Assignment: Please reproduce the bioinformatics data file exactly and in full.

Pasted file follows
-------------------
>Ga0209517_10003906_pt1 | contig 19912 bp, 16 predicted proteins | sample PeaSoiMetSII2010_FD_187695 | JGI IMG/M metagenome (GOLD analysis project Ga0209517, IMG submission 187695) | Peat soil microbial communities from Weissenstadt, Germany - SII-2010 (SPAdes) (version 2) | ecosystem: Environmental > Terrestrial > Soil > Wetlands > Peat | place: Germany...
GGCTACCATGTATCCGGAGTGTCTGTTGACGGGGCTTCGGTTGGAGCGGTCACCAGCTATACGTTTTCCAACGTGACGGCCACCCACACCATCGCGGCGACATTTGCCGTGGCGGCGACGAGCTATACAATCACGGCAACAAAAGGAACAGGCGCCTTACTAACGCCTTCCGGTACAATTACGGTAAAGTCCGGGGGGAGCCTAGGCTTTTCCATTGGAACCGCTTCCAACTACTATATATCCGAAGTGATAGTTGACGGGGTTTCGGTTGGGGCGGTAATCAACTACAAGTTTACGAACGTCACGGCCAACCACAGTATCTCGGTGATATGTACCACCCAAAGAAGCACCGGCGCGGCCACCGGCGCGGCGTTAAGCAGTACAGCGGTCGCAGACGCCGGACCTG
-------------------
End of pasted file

>Ga0209517_10003906_pt1 | contig 19912 bp, 16 predicted proteins | sample PeaSoiMetSII2010_FD_187695 | JGI IMG/M metagenome (GOLD analysis project Ga0209517, IMG submission 187695) | Peat soil microbial communities from Weissenstadt, Germany - SII-2010 (SPAdes) (version 2) | ecosystem: Environmental > Terrestrial > Soil > Wetlands > Peat | place: Germany...
GGCTACCATGTATCCGGAGTGTCTGTTGACGGGGCTTCGGTTGGAGCGGTCACCAGCTATACGTTTTCCAACGTGACGGCCACCCACACCATCGCGGCGACATTTGCCGTGGCGGCGACGAGCTATACAATCACGGCAACAAAAGGAACAGGCGCCTTACTAACGCCTTCCGGTACAATTACGGTAAAGTCCGGGGGGAGCCTAGGCTTTTCCATTGGAACCGCTTCCAACTACTATATATCCGAAGTGATAGTTGACGGGGTTTCGGTTGGGGCGGTAATCAACTACAAGTTTACGAACGTCACGGCCAACCACAGTATCTCGGTGATATGTACCACCCAAAGAAGCACCGGCGCGGCCACCGGCGCGGCGTTAAGCAGTACAGCGGTCGCAGACGCCGGACCTG